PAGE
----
The next holy day was December 8, The feast of the Immaculate Conception, this also was a day when we awaited the coming of the Blessed Virgin Mary. On this date we would receive articles such as Holy Cards, a rosary, maybe a prayerbook, etc.....

              The tradition of fish for Christmas Eve. Is this a tradition orginated in the Czech lands or is based on tradition of the Roman Catholic Church? Those that remember when we Catholics were not allowed to eat meat on Friday, we were also to fast from meat on the eve of every Holy Day. This was a law of the Church. I'm not sure but some of the other denominations also observed this practice. This was our fish day or vegetable soup etc.... We ate fish on Friday and also on the eve of Holydays and Ash Wednesday. I wonder if this tradition of eating fish did not evolve from this practice?

              Here is another tradition someone out there might remember. On Christmas Eve day if you eat you will not see the "Golden Pig" Has anyone out there remember seeing the golden pig. Does anyone remember what had to be done and why? I know that we always had to fast so many hours before receiving Holy Communion. On Christmas Eve we always went to Midnite Mass and received Holy Communion. We always ate a evening meal that day, and Grandma always placed a little money under her plate for good luck, so in order to receive communion at midnite mass we had to abstain from food the remainder of the evening until midnite. With so many goodies around it was very difficult for the young ones to stay out of the kitchen. My reasoning is that we were promised to see the Golden Pig, if we did not snack on goodies before midnite Mass so we could receive Communion. Why a Golden Pig? Beats me. Anyone out there have the answer?

              David B.
               
               
               
               

              CShep10511@... wrote:

              Thanks for this info.  My mother tells exactly this same story of this
              tradition that was still celebrated  as she was a child.  Too bad some of
              these wonderful traditions had not been continued with the 2nd and 3rd
              generation Czech-Americans.

              I am happy to say we have continued to celebrate a European Christmas and
              Santa comes on our house on Christmas Eve. We also continue the tradition of
              having a fish fry (ryby) on Christmas Eve as do many of our Czech family in
              Europe.

              Happy Holidays.

              Connie

              To unsubscribe from this group, send an email to:
              texasczechs-unsubscribe@egroups.com
               
               

              --
              Lois Petter Pereira
              Researching Ahlhorn, Bokemeyer, Brdusik, Bruntrig, Cordes, Filges, Francis, Garney, Gebauer, Hadac, Hadash, Halla, Hauser, Hoelschel, Kaskie, Maciejeski, Manak, Nauger, Ollre, Orsag, Orsak, Otjen, Papiz, Pavlik, Pereira, Petter, Polasek, Pratka, Psencik, Rada, Rohan, Sablatura, Schaub, Schroeder, Slovack, Susil, Tiemann, Urban, Weiser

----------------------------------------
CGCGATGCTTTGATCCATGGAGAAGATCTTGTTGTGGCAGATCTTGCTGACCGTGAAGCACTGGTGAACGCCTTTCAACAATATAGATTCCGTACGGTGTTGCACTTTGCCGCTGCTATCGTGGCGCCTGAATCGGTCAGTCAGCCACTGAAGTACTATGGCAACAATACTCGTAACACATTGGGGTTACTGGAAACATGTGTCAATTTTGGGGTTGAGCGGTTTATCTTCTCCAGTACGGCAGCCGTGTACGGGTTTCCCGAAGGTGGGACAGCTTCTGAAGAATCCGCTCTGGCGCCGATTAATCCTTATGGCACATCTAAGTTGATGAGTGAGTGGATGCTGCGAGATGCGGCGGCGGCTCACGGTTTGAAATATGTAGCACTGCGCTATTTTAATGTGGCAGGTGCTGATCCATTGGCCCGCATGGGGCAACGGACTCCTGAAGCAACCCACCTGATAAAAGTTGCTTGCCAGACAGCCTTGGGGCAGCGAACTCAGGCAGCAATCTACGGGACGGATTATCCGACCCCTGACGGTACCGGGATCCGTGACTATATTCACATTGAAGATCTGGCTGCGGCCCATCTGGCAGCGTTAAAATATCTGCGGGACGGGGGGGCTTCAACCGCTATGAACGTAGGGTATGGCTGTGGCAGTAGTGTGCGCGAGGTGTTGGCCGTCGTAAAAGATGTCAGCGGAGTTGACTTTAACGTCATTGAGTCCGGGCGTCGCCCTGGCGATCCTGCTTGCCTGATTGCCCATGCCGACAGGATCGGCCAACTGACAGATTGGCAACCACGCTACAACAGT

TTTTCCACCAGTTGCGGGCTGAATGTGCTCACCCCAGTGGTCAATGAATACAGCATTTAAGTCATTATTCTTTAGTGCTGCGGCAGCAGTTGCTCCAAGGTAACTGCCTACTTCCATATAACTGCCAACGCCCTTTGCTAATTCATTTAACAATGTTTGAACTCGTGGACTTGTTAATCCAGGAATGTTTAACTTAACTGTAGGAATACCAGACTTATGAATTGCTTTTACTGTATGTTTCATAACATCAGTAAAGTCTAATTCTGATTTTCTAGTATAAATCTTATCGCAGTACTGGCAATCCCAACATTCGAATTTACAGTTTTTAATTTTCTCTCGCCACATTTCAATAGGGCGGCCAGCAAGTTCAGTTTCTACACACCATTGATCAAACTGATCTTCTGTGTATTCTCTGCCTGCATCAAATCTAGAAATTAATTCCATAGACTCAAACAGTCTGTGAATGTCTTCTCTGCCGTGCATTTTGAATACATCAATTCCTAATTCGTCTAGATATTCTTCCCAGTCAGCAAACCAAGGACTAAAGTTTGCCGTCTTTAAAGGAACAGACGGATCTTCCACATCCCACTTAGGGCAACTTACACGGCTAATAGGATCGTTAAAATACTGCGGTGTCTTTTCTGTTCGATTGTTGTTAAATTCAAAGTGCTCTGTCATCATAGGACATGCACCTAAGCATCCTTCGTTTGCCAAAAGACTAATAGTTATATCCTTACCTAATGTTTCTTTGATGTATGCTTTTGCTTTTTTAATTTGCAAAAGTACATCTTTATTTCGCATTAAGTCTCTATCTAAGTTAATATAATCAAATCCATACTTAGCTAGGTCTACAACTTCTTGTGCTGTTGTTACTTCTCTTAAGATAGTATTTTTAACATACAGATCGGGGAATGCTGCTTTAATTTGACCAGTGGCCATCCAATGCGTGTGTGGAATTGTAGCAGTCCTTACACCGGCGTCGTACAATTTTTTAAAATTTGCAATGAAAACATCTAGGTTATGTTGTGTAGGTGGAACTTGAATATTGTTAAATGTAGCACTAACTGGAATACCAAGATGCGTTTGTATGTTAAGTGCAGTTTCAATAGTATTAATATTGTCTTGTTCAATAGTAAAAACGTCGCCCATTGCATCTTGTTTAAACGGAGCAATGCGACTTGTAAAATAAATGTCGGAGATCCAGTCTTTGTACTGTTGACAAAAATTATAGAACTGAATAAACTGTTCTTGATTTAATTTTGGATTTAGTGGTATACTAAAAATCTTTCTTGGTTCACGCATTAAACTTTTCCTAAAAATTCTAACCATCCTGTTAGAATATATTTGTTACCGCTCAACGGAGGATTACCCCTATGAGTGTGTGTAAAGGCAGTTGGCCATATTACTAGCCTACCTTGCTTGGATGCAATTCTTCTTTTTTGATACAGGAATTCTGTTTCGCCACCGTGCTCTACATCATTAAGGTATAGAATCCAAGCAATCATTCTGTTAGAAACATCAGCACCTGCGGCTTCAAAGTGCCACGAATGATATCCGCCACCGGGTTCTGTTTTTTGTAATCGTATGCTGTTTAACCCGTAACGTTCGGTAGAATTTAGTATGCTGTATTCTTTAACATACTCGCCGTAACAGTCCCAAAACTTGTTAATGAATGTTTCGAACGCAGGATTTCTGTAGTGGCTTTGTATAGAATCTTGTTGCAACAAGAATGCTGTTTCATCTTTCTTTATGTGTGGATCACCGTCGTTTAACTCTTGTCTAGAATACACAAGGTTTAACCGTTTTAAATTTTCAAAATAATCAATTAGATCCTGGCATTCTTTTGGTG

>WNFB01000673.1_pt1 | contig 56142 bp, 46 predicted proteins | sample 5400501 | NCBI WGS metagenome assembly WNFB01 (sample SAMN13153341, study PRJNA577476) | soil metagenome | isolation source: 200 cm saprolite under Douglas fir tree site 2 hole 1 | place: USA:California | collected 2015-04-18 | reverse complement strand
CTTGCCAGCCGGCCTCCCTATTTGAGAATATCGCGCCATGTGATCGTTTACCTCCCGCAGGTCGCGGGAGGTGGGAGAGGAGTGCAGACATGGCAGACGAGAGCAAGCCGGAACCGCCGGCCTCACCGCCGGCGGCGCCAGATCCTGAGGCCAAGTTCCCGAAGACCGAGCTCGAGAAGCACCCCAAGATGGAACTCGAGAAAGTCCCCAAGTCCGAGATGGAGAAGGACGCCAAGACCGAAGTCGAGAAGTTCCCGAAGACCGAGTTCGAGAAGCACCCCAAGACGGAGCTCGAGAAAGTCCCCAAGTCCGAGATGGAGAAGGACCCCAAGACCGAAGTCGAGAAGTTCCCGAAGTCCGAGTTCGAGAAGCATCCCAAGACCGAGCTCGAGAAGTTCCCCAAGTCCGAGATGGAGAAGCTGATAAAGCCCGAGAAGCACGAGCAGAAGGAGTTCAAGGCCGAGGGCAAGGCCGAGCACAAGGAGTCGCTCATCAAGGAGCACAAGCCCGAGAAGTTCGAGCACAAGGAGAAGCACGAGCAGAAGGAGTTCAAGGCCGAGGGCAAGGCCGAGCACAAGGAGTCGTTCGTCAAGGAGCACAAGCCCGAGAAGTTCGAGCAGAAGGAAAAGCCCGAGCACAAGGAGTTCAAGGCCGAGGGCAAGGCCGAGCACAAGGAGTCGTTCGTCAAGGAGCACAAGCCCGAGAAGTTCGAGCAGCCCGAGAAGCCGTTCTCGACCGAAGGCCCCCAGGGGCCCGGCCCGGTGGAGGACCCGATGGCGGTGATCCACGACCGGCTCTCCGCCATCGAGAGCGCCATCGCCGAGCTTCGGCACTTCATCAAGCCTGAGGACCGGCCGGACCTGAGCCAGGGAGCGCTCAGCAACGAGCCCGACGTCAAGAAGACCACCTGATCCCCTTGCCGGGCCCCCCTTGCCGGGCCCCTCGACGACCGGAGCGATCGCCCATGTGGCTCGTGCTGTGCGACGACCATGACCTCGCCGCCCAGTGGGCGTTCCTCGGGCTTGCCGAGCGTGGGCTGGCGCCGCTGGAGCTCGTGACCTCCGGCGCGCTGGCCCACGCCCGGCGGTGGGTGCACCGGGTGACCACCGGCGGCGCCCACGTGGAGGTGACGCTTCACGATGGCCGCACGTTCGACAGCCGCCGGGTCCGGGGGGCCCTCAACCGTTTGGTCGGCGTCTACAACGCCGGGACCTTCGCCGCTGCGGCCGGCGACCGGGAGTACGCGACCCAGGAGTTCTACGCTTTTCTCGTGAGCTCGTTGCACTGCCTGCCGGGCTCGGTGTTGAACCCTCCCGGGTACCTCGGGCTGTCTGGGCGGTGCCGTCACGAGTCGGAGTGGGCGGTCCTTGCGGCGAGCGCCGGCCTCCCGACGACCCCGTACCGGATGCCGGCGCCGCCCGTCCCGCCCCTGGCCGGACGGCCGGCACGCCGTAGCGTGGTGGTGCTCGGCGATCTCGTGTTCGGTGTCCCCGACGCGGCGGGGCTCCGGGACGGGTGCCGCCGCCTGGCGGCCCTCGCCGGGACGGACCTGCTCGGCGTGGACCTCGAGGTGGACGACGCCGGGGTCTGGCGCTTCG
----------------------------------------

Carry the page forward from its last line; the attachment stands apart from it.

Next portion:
• Lois Petter Pereira
              Here again I find it strange the way people celebrate. One of my aunts always used shoes, she was born in the CR, but the rest of the family used bowls. I
              Message 6 of 11 , Dec 9, 2000
              • 0 Attachment
                Here again I find it strange the way people celebrate. One of my aunts always used shoes, she was born in the CR, but the rest of the family used bowls. I can't say that it was only the ones born in America that used the bowls because that is not the case. I think we used bowls because my mother would never let us put anything in our mouths that was left in our shoes. It wouldn't matter if it was wrapped twenty times. I guess mom knew how grubby we were. It was only this week when my aunt came to visit me after my operation that we were sitting around (eating kolaches and drinking coffee) that this subject came up. Her great granddaughter and my granddaughter go to St. Ambrose School in Houston. Their teacher, Sr. Lucy read them the story of St. Nicholas and told them to put their shoes out. My granddaughter is used to putting out a bowl so she knew this wouldn't work but she also didn't make the connection between Mikulas and St. Nicholas. She is only 5. I know Rick Garza spent some time recently with his parents and relatives discussing genealogy and of course the stories behind the people. I am extremely close to my aunts and I was shocked that the shoe versus the bowl came up. I have been doing genealogy over 20 years and I thought I knew everything about the family and traditions. This just opened my eyes and deflated my head. Everyone needs to start a journal and start writing these things down. My family thought I was nuts to worry about dead people or who cares about someone you never met. Now all of a sudden all my nieces and nephews ask me about new information I have found out. My brothers are coming around too. Now they see that one day they will be the dead people and if they get this stuff written down their grandchildren and greatgrandchildren will know them, even if it is through words....lois